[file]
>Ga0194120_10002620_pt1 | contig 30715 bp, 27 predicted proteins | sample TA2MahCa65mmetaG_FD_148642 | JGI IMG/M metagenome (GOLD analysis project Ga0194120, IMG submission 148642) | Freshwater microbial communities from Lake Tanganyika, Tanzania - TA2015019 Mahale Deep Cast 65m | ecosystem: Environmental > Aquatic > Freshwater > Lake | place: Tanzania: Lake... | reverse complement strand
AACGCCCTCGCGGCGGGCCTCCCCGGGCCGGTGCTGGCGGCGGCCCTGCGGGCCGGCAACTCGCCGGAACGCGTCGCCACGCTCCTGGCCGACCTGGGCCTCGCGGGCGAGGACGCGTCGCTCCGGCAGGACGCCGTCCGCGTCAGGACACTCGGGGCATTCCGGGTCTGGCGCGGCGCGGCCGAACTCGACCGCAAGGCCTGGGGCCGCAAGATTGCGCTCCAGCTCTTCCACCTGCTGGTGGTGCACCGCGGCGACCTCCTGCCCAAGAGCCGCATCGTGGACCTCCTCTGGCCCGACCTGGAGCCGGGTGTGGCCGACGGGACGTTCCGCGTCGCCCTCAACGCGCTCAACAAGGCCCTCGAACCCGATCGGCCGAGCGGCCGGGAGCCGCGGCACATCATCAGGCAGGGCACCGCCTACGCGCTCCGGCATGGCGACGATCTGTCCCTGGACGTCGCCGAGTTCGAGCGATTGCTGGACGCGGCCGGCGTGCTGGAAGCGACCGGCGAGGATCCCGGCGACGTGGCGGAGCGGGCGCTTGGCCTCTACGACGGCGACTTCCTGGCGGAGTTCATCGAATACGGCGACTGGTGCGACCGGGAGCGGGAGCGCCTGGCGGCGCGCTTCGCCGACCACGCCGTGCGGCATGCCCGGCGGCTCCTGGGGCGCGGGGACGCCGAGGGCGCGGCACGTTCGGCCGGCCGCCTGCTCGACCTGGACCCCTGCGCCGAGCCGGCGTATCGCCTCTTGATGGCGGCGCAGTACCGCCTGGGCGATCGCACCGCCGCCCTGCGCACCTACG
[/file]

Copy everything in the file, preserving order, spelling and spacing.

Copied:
>Ga0194120_10002620_pt1 | contig 30715 bp, 27 predicted proteins | sample TA2MahCa65mmetaG_FD_148642 | JGI IMG/M metagenome (GOLD analysis project Ga0194120, IMG submission 148642) | Freshwater microbial communities from Lake Tanganyika, Tanzania - TA2015019 Mahale Deep Cast 65m | ecosystem: Environmental > Aquatic > Freshwater > Lake | place: Tanzania: Lake... | reverse complement strand
AACGCCCTCGCGGCGGGCCTCCCCGGGCCGGTGCTGGCGGCGGCCCTGCGGGCCGGCAACTCGCCGGAACGCGTCGCCACGCTCCTGGCCGACCTGGGCCTCGCGGGCGAGGACGCGTCGCTCCGGCAGGACGCCGTCCGCGTCAGGACACTCGGGGCATTCCGGGTCTGGCGCGGCGCGGCCGAACTCGACCGCAAGGCCTGGGGCCGCAAGATTGCGCTCCAGCTCTTCCACCTGCTGGTGGTGCACCGCGGCGACCTCCTGCCCAAGAGCCGCATCGTGGACCTCCTCTGGCCCGACCTGGAGCCGGGTGTGGCCGACGGGACGTTCCGCGTCGCCCTCAACGCGCTCAACAAGGCCCTCGAACCCGATCGGCCGAGCGGCCGGGAGCCGCGGCACATCATCAGGCAGGGCACCGCCTACGCGCTCCGGCATGGCGACGATCTGTCCCTGGACGTCGCCGAGTTCGAGCGATTGCTGGACGCGGCCGGCGTGCTGGAAGCGACCGGCGAGGATCCCGGCGACGTGGCGGAGCGGGCGCTTGGCCTCTACGACGGCGACTTCCTGGCGGAGTTCATCGAATACGGCGACTGGTGCGACCGGGAGCGGGAGCGCCTGGCGGCGCGCTTCGCCGACCACGCCGTGCGGCATGCCCGGCGGCTCCTGGGGCGCGGGGACGCCGAGGGCGCGGCACGTTCGGCCGGCCGCCTGCTCGACCTGGACCCCTGCGCCGAGCCGGCGTATCGCCTCTTGATGGCGGCGCAGTACCGCCTGGGCGATCGCACCGCCGCCCTGCGCACCTACG